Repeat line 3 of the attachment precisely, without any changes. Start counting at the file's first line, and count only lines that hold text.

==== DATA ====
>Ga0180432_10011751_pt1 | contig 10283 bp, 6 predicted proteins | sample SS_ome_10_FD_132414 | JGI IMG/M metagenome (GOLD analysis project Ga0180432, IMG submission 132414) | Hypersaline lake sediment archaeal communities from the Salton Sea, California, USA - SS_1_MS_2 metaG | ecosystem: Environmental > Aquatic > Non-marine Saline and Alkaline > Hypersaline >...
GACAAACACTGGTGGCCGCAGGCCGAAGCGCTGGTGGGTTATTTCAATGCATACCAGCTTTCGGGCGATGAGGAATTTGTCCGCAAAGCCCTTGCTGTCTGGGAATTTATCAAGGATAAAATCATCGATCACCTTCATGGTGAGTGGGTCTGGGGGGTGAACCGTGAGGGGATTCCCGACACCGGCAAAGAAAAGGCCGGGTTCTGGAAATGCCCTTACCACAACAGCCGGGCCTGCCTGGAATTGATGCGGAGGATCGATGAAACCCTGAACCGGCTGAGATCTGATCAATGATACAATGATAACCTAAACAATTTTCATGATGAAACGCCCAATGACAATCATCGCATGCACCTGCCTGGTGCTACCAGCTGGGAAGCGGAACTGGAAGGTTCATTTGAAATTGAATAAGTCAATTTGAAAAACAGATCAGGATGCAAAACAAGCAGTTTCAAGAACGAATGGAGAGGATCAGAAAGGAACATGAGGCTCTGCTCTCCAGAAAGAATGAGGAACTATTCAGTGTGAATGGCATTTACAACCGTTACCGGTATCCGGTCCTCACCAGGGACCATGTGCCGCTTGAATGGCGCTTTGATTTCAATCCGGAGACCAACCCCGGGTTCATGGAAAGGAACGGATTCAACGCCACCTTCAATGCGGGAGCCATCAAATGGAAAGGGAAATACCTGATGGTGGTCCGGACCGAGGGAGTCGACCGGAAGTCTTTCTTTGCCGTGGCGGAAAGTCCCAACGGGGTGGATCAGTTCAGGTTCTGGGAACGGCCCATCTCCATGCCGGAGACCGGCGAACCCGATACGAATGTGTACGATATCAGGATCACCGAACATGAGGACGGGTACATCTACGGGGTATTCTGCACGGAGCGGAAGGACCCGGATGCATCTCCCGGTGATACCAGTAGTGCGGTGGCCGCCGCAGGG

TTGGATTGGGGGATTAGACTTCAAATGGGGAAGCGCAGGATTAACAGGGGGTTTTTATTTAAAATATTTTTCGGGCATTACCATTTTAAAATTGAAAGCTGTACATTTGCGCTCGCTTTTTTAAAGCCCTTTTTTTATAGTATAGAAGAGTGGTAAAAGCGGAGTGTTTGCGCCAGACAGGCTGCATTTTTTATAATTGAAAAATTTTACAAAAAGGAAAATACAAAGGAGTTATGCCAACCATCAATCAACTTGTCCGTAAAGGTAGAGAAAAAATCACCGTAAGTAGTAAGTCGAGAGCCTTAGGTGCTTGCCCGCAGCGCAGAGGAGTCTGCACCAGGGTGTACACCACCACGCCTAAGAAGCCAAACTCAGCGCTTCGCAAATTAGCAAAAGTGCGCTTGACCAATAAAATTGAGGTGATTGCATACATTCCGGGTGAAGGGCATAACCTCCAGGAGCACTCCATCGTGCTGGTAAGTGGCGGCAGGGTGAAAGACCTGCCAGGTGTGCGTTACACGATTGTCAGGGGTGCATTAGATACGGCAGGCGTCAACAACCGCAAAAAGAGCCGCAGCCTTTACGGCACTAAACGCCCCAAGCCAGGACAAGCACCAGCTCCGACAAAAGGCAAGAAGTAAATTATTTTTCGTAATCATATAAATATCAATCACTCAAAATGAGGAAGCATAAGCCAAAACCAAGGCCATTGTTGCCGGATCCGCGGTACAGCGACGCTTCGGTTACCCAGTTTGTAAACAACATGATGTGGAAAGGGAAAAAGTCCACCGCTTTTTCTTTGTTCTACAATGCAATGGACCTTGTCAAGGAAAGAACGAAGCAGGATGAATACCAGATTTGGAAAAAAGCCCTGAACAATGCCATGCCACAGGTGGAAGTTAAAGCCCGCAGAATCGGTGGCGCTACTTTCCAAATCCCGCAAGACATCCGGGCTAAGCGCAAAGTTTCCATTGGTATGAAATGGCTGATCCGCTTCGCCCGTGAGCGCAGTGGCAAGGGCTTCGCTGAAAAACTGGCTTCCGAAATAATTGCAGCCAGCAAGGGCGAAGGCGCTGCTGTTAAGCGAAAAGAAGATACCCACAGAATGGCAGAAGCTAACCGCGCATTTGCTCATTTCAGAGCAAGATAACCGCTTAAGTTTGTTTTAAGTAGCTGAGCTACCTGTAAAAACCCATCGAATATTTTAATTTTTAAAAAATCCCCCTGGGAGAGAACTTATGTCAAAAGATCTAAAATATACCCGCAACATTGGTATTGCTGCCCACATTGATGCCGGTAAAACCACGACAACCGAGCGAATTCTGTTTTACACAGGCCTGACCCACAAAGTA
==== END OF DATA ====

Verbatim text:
TTGGATTGGGGGATTAGACTTCAAATGGGGAAGCGCAGGATTAACAGGGGGTTTTTATTTAAAATATTTTTCGGGCATTACCATTTTAAAATTGAAAGCTGTACATTTGCGCTCGCTTTTTTAAAGCCCTTTTTTTATAGTATAGAAGAGTGGTAAAAGCGGAGTGTTTGCGCCAGACAGGCTGCATTTTTTATAATTGAAAAATTTTACAAAAAGGAAAATACAAAGGAGTTATGCCAACCATCAATCAACTTGTCCGTAAAGGTAGAGAAAAAATCACCGTAAGTAGTAAGTCGAGAGCCTTAGGTGCTTGCCCGCAGCGCAGAGGAGTCTGCACCAGGGTGTACACCACCACGCCTAAGAAGCCAAACTCAGCGCTTCGCAAATTAGCAAAAGTGCGCTTGACCAATAAAATTGAGGTGATTGCATACATTCCGGGTGAAGGGCATAACCTCCAGGAGCACTCCATCGTGCTGGTAAGTGGCGGCAGGGTGAAAGACCTGCCAGGTGTGCGTTACACGATTGTCAGGGGTGCATTAGATACGGCAGGCGTCAACAACCGCAAAAAGAGCCGCAGCCTTTACGGCACTAAACGCCCCAAGCCAGGACAAGCACCAGCTCCGACAAAAGGCAAGAAGTAAATTATTTTTCGTAATCATATAAATATCAATCACTCAAAATGAGGAAGCATAAGCCAAAACCAAGGCCATTGTTGCCGGATCCGCGGTACAGCGACGCTTCGGTTACCCAGTTTGTAAACAACATGATGTGGAAAGGGAAAAAGTCCACCGCTTTTTCTTTGTTCTACAATGCAATGGACCTTGTCAAGGAAAGAACGAAGCAGGATGAATACCAGATTTGGAAAAAAGCCCTGAACAATGCCATGCCACAGGTGGAAGTTAAAGCCCGCAGAATCGGTGGCGCTACTTTCCAAATCCCGCAAGACATCCGGGCTAAGCGCAAAGTTTCCATTGGTATGAAATGGCTGATCCGCTTCGCCCGTGAGCGCAGTGGCAAGGGCTTCGCTGAAAAACTGGCTTCCGAAATAATTGCAGCCAGCAAGGGCGAAGGCGCTGCTGTTAAGCGAAAAGAAGATACCCACAGAATGGCAGAAGCTAACCGCGCATTTGCTCATTTCAGAGCAAGATAACCGCTTAAGTTTGTTTTAAGTAGCTGAGCTACCTGTAAAAACCCATCGAATATTTTAATTTTTAAAAAATCCCCCTGGGAGAGAACTTATGTCAAAAGATCTAAAATATACCCGCAACATTGGTATTGCTGCCCACATTGATGCCGGTAAAACCACGACAACCGAGCGAATTCTGTTTTACACAGGCCTGACCCACAAAGTA